Fox DC on Comics

The Fox 5 story on comic books is now online– it’s more nuanced than I expected, but still pretty silly.

The biggest problem (and I hinted at this in my earlier post) is that stories like this treat comics as a genre and not a media. Criticizing comics on the DC relaunch is like judging the film industry on Deuce Bigalow 2.

There’s at least one extremely fair point in there, though: The advertisements in many “mature” comics do seem to target kids. That seems like a tacit admission that the publishers intend (or at least expect) them to end up in kids hands.

But why, after establishing that these comics aren’t for children, does Sherri Ly take them to a middle school “to see what kids think”? For the same reason she shows us comparisons between the older/more innocent and new darker/adult versions of Batman, Catwoman, and Starfire: it’s a forced attempt to manufacture outrage.


Relaunched Comics Using Sex and Violence To Sell:


Pre-debunking Fox 5’s Story on the Comics Menace, Based on the 15 Second Promo Ad that aired during Football last night

The promotional clip follows the usual local-news scare story outline : Here’s a hazy transcript:

  • [Picture of an Archie comic]  some nonsense about comics not being “what they used to be”, ignorant of history.
  • [successive shots of modern comics for adults] Sex! Violence! Some equally outrageous third thing that I can’t recall!
  • [clip of an interview of a guy in a comic shop]
  • Find out how to “K.O.” this comics menace, Wednesday at 5!

I think the report will imply that comics are somehow a uniquely harmful to kids, and worth Freaking Out about. They aren’t.

The only reason to single out comic books is that is that they’ve historically been an easy target. It’s a subculture that’s small and generally misunderstood, and there’s almost no risk to painting it as The Enemy of All That is Good and Wholesome.

The same problems exists across all media: There’s nothing (content, theme, or maturity level) you’ll find in a comic shop that you couldn’t find in a book store, library, game shop, cable TV, the multiplex, or THE INTERNET. We either live in a world where art can be made by and for adults, or we live in a world where everything must be appropriate for children.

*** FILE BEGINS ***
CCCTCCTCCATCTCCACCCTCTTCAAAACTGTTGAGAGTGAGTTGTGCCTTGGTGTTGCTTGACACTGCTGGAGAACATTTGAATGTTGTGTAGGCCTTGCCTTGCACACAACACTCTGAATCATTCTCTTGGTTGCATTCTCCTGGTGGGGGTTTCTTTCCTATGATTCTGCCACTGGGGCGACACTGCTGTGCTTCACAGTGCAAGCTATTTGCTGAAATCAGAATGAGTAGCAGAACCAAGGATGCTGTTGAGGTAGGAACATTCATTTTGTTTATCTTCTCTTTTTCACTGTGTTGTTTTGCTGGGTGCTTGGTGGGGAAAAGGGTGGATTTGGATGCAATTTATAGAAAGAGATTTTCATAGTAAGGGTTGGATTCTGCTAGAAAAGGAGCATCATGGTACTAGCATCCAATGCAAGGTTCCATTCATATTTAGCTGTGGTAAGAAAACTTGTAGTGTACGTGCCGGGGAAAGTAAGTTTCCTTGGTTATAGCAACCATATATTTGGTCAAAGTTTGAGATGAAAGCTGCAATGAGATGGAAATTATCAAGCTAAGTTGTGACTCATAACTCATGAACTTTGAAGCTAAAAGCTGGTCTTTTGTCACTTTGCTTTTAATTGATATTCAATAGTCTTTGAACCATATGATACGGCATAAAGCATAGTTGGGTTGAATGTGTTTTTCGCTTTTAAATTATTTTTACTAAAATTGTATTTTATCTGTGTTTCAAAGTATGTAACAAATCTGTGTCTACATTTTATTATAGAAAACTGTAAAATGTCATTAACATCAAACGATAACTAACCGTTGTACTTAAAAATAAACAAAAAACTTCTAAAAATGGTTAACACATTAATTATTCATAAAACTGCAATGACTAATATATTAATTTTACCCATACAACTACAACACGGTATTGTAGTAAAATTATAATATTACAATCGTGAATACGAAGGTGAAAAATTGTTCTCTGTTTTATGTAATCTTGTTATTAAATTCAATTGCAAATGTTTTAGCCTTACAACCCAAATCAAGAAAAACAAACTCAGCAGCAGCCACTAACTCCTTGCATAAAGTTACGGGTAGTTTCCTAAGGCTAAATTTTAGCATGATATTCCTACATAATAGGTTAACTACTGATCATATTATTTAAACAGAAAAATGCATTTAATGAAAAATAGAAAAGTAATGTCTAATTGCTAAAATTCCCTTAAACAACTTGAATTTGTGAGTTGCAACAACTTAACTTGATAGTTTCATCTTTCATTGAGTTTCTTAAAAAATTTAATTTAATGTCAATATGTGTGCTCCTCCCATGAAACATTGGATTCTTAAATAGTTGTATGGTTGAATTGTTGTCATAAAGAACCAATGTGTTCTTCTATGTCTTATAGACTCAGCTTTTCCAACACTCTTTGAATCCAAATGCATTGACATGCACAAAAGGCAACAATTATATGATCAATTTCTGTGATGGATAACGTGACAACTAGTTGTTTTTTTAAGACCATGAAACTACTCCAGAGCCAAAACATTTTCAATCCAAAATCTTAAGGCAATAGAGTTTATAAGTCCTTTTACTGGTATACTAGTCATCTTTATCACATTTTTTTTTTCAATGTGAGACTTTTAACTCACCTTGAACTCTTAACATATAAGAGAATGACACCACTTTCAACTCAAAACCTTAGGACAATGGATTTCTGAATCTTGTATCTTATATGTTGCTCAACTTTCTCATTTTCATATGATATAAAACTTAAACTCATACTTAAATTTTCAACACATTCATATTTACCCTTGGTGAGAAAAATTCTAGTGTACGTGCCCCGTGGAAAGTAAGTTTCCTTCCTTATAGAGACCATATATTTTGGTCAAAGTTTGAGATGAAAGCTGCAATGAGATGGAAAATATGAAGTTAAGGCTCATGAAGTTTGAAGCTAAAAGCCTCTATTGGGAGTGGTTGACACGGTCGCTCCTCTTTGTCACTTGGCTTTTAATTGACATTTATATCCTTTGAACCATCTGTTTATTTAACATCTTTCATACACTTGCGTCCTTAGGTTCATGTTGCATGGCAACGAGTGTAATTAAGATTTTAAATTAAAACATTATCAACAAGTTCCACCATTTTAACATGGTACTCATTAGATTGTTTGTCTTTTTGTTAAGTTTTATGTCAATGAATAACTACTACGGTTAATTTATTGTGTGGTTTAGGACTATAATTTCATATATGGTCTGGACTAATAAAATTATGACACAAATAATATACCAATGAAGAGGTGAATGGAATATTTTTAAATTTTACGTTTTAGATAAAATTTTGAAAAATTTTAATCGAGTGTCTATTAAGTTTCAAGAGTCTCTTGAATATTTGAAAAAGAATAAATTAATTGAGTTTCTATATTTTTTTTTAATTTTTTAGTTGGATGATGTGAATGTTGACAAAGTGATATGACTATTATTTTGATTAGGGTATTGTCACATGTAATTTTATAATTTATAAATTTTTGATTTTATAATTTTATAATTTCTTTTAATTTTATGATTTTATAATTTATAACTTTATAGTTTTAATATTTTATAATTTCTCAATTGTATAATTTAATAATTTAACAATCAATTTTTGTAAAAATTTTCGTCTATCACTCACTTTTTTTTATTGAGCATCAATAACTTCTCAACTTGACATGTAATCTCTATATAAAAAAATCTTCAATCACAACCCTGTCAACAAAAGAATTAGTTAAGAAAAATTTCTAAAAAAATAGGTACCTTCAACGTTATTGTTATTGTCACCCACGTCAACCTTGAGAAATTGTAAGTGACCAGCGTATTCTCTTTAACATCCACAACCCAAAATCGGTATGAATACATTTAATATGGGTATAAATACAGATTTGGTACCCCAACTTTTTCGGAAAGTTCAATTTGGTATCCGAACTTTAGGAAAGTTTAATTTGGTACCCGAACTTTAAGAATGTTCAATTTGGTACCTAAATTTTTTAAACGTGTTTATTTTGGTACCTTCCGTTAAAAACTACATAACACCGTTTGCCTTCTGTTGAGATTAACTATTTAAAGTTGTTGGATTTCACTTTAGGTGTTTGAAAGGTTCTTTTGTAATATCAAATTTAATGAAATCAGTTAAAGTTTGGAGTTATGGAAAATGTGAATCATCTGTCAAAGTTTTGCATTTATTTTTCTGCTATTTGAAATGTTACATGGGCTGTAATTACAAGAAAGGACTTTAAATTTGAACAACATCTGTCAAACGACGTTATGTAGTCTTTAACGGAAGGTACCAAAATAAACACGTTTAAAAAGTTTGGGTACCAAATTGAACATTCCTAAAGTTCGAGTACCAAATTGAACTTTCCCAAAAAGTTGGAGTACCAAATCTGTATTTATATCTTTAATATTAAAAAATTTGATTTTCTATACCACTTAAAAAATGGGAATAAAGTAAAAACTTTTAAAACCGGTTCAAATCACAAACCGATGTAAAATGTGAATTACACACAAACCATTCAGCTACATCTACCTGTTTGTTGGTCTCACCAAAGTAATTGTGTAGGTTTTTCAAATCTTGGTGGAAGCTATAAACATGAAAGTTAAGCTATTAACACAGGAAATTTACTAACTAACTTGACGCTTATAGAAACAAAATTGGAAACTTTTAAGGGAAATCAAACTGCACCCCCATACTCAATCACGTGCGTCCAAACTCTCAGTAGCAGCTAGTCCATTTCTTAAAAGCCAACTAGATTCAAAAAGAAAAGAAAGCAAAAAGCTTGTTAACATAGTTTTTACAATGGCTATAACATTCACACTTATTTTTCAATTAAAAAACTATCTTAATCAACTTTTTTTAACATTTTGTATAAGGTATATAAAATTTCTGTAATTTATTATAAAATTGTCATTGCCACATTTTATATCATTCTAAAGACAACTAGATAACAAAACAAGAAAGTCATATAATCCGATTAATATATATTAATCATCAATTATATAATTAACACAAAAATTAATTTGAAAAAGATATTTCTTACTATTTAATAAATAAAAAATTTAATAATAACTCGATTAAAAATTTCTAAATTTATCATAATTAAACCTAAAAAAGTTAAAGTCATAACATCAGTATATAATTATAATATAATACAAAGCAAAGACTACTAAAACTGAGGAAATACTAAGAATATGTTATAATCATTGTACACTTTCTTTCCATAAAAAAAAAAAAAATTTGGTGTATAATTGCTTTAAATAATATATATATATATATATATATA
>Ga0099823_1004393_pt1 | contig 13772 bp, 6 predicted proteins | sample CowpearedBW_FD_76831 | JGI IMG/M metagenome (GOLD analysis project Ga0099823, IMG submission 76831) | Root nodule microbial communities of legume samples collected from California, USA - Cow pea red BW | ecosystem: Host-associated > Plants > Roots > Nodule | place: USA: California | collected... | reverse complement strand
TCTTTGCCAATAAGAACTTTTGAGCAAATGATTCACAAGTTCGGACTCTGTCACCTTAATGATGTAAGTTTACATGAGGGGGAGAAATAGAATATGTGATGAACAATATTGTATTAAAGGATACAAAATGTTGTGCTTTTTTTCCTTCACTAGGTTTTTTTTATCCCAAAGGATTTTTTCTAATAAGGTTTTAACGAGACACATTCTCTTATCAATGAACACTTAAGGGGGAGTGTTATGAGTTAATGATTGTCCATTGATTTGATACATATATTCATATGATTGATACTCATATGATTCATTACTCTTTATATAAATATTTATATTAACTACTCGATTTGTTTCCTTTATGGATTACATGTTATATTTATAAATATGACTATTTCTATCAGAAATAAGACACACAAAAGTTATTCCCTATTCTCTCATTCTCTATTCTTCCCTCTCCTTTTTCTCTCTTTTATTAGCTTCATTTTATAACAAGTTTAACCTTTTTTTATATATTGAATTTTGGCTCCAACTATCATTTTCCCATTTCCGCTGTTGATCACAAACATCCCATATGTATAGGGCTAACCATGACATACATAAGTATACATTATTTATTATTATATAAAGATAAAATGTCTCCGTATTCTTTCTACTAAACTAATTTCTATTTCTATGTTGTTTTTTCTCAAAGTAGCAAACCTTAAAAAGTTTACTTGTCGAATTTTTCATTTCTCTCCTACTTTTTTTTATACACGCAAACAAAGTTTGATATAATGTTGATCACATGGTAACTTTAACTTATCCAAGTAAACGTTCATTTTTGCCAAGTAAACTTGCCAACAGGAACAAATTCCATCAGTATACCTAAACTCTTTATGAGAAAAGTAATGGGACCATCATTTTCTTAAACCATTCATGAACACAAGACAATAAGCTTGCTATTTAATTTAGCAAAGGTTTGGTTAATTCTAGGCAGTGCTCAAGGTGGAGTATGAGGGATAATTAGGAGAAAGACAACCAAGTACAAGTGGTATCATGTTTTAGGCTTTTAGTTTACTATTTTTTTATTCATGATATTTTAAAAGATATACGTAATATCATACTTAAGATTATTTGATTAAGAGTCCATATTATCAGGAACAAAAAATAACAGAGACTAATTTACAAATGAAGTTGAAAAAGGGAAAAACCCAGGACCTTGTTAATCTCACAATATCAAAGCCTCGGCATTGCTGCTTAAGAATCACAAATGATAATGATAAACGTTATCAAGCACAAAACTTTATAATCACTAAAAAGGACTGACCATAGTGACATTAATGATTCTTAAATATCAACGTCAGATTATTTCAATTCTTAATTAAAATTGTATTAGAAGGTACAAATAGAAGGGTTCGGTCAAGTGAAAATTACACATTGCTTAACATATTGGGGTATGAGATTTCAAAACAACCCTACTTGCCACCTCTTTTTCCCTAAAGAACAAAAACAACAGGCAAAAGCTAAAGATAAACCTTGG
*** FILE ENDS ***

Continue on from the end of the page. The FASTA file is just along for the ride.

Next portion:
update: Here’s the clip.

Slimming down in 2012 (but just my comics subscriptions)

I made my first trip out to Game On! Comics the other weekend. When I last posted about comics, I was thinking about quitting the “traditional” print comics world entirely. I haven’t done that, but I did cut down my subscription list.

First: the store is great– Louis and crew have created a really cool space there. There’s more room, and more color than the late, lamented Nova Comics. The location is bothersome for a number of reasons (and I don’t just mean distance-from-my-house this time), but it’s not worth getting into that.

Here’s what I was reading (Thanks to Dave at Game On for sending me my then-current list):

  • DMZ
  • FELL

After taking a two or three month break, I found that I just didn’t miss most of them.  It’s like that moment in a book, movie, or show where you realize that you don’t really care what happens next. You aren’t invested in the characters or stories. You could keep reading (or watching), or you could get that time back and spend it in a way more productive or enjoyable.

The second path is usually best. Here is what I’m reading now:

Fell is technically on the list, as well– though it’s currently on something of a hiatus due to events in Ben Templesmith’s life.

Game On! Comics

If you aren’t familiar with comic book stores, most let you “subscribe” to the titles you like– You provide a list of comics you like, and they’ll be put aside every week. You can generally walk in and give them your box number, name, or (if you’ve been there a while), they’ll just know which comics are yours. It’s kind of nice.

Since moving to DC at the end of 2005,  I’ve been a subscriber of several fine comics shops.

So, here are the shops where I’ve kept my subscriptions:

  • Aftertime Comics (Old Town, Alexandria)
  • Alliance Comics (Silver Spring)
  • Big Planet (Vienna, VA)
  • NOVA Comics (Springfield, VA)

I’d settled in with NOVA comics, and was looking forward to being a customer for a long time. Then, news came that the store was shutting down on October 23rd. I asked what had happened and was told that, after the passing of the owner in February (Gary A Johns), his daughter had been trying to sell the shop. A buyer stepped forward, but has failed on several attempts to secure a loan. The date when she would have to choose whether to renew the store’s lease for 3 more years was approaching, and she chose to shut the operation down.

NOVA Comics closed it’s doors on 10/23, as scheduled, but then a really cool thing happened: Louis Meyer (A NOVA customer) decided to start up a new shop, and even hire some of the NOVA staff. Game On! Comics will be open for business on December 1st.

Screen Shot 2011 11 11 at 4 43 42 PM

The bad news (for me), is that the Game On! will be in Vienna– which is a bit of a hike from Lorton. The reason I went to NOVA Comics in the first place was that I really didn’t like trudging all the way out to Big Planet (Vienna) to get my comic fix.

I’m still deciding what this all means for my future as a comics reader. I’m about halfway to deciding that I’m done with traditional print comics– that it’d be better to support online comics, and comics-related Kickstarter projects, than to keep doing the comic-book-store-dance.

On the other hand, I haven’t told Game On! to delete my subscriptions yet, either.